Arab World: Fighting fire with fire

As armed resistance emerges in Syria, Sunni nature of the military challenge to Alawi-dominated regime of Bashar Assad is becoming clear.

By
October 10, 2011 09:11
Syrian President Bashar Assad with army generals

Syrian President Bashar Assad with his army generals 311 (R). (photo credit: Reuters)

 
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It has long been apparent that Syrian President Bashar Assad has no intention of being driven from power by unarmed protests and demonstrations. The Syrian uprising is now seven months old. The regime has slaughtered 2,700 of its own people.

The situation has reached a stalemate. Assad does not have the power to simply drown the uprising in blood without potentially triggering increased international attention and possibly intervention. The protesters, meanwhile, have no way to translate their ongoing demonstrations, slogans and protests into a tool for seizing power. Early efforts to tempt senior regime figures away from Assad got nowhere. The regime remains apparently united around its leader. The army, meanwhile, has not split.

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There are some indications that European Union- and United Statesimposed sanctions are beginning to sting. But few believe that the regime is anywhere near an economic crisis that could force political change. China, Saudi Arabia, Iraq and Iran continue to conduct brisk trade with the Assad regime.

It is therefore not surprising that there are those in Syria for whom continued unarmed protests are no longer enough.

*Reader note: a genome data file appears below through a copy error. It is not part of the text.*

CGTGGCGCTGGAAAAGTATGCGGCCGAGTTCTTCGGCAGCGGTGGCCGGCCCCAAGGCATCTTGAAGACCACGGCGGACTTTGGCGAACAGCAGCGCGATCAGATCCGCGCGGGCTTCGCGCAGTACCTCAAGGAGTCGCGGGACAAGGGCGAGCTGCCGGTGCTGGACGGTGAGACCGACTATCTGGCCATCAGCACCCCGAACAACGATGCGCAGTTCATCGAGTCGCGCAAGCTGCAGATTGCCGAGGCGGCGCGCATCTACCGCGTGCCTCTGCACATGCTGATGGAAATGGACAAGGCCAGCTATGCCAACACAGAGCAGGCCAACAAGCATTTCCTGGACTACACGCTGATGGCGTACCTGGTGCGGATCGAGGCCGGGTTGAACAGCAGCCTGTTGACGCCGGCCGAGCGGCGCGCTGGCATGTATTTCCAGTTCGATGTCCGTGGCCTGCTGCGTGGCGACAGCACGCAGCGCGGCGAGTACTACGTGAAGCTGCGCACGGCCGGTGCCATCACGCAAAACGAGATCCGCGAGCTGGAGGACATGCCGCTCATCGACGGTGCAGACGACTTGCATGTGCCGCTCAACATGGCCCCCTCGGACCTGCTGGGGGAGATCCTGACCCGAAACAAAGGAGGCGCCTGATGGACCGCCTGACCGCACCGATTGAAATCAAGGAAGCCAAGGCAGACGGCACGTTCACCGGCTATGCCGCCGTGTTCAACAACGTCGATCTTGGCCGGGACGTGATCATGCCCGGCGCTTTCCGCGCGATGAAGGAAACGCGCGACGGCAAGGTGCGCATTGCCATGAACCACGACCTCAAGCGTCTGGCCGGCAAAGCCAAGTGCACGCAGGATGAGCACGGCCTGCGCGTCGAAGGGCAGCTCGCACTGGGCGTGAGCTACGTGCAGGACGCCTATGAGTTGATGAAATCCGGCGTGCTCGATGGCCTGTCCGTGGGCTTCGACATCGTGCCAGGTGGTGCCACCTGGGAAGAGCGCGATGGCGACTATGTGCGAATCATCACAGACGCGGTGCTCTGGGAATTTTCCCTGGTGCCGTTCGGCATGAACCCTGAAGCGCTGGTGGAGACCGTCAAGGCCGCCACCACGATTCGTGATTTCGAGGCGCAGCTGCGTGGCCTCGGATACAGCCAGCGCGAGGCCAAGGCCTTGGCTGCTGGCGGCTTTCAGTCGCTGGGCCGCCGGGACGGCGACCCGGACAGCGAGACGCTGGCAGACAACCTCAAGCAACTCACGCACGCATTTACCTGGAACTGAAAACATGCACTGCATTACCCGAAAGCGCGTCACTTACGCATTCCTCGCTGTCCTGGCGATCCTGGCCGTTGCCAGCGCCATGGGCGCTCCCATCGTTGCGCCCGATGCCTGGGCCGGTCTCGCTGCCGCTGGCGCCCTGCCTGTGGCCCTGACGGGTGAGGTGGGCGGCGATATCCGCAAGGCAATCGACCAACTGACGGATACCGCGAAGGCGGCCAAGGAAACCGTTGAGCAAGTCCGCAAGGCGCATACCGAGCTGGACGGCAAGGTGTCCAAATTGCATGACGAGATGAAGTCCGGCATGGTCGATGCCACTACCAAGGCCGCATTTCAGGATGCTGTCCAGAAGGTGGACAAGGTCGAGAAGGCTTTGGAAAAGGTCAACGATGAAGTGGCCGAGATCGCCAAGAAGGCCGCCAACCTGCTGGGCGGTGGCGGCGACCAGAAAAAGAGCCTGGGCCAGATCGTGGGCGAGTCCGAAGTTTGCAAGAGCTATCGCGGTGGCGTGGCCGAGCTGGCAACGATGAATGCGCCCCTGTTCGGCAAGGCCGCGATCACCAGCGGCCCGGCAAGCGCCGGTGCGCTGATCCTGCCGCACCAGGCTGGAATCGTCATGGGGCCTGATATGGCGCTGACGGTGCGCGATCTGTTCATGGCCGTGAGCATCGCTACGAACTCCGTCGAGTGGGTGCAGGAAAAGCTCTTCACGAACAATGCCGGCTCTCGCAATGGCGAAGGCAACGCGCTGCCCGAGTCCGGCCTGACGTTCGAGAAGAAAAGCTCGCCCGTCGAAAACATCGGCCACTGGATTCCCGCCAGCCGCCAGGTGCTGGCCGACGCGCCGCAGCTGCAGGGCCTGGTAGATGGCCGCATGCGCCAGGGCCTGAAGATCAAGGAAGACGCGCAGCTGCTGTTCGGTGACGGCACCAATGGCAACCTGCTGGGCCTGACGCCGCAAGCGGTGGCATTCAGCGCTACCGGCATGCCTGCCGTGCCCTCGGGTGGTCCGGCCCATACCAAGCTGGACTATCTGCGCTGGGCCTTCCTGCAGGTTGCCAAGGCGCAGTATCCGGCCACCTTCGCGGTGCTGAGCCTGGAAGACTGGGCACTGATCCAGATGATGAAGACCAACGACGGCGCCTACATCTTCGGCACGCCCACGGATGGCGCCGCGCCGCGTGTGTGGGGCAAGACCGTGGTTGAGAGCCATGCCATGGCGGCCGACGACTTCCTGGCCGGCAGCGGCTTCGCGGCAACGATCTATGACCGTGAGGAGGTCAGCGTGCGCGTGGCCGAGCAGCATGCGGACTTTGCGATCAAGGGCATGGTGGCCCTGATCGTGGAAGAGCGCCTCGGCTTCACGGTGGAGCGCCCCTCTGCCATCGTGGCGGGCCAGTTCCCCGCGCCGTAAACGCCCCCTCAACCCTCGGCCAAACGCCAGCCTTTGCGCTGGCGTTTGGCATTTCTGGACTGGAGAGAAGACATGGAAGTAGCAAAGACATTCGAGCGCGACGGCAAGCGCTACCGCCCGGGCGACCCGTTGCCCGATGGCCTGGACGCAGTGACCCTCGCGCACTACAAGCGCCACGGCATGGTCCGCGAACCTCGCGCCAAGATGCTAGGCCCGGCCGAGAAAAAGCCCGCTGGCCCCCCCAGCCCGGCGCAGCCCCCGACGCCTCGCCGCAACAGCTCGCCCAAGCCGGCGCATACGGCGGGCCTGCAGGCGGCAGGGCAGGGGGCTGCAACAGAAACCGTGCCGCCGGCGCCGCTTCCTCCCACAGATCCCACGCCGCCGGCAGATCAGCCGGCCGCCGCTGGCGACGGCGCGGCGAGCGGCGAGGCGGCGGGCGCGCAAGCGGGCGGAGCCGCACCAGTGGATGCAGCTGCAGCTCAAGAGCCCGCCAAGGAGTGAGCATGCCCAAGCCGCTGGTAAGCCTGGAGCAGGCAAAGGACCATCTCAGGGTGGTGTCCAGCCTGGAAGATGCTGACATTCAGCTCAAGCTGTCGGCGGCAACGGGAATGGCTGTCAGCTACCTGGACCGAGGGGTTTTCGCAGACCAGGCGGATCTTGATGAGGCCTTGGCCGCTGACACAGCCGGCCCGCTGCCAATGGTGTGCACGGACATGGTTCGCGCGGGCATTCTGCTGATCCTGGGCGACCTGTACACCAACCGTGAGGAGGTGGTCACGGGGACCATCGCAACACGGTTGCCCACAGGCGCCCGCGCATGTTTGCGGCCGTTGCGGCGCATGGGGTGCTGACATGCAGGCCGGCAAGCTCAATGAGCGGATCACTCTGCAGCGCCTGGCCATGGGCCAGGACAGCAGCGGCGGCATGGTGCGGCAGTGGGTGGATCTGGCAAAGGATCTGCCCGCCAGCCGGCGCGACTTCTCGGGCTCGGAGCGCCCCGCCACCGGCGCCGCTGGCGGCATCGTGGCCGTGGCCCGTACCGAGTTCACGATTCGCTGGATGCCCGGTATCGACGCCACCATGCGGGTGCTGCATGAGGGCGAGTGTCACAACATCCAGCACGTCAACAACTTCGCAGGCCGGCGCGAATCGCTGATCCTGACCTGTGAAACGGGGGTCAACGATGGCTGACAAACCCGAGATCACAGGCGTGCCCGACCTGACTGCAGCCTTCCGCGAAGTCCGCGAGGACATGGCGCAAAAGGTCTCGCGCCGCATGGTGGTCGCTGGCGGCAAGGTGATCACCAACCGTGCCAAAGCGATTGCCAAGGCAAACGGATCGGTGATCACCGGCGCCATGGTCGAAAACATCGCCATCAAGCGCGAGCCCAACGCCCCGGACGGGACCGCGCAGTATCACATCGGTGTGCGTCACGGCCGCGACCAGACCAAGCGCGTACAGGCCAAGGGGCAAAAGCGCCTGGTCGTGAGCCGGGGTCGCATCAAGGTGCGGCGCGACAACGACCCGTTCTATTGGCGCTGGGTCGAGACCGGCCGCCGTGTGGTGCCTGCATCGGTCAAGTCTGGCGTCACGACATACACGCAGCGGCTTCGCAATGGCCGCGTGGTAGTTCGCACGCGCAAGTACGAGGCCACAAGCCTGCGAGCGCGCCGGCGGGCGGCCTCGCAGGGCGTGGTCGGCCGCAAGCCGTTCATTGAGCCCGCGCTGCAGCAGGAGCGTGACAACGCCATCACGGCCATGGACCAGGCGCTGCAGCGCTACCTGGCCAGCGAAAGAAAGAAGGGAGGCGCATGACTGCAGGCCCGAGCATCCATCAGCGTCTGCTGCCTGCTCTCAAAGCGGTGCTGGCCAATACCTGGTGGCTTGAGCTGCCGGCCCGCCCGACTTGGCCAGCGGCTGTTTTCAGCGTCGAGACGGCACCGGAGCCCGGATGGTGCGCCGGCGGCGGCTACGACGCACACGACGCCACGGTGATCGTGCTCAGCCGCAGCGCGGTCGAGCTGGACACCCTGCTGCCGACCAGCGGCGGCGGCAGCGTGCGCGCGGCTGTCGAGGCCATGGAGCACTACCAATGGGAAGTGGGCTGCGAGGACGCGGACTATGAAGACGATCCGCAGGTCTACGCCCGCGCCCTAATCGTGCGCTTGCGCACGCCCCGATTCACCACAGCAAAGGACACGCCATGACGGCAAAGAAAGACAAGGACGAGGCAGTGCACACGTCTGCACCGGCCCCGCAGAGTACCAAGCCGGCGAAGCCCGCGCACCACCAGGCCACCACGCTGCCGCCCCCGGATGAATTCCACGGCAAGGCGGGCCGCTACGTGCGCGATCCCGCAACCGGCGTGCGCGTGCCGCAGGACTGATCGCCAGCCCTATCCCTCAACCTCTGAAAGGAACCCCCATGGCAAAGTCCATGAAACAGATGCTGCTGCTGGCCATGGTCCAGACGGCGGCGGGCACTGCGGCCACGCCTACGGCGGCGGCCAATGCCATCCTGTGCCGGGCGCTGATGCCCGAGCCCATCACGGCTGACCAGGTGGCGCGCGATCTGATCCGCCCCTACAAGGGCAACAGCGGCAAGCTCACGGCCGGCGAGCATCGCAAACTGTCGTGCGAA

The refusal of either regime or protesters to buckle has placed Syria on the threshold of civil war for some months. The Syrian government is a seasoned and brutal practitioner of violence for political gain. In many ways, it has been conducting a one-way war against its own people for the last half year. Elements on the other side are now crossing the threshold to armed resistance. This is set to transform the direction of events in Syria.

So who are the groups conducting or proposing armed activity against the regime? The most significant organization to have professed armed action is the Free Syria Army, led by former Syrian Air Force Gen. Riad Asaad. Asaad defected from the air force in July, taking refuge in Turkey.

The first leader of this group, Col. Hussein Harmoush, was delivered back to Syria in dubious circumstances. In inimitable Assad regime fashion, he then appeared on Syrian state television professing his opposition to the uprising. This episode did not, however, signal the end of the organization.



The Free Syrian Army possesses the inevitable Facebook page. It is also prone to making occasional wild and unsubstantiated assertions of achievement against Assad's forces. Asaad told reporters this week that the Free Syrian Army now numbers 10,000 members. This number is probably inflated. Still, clear evidence is emerging of action and organization on the ground. Of smaller dimension than the claims of the organization, but of substance nonetheless.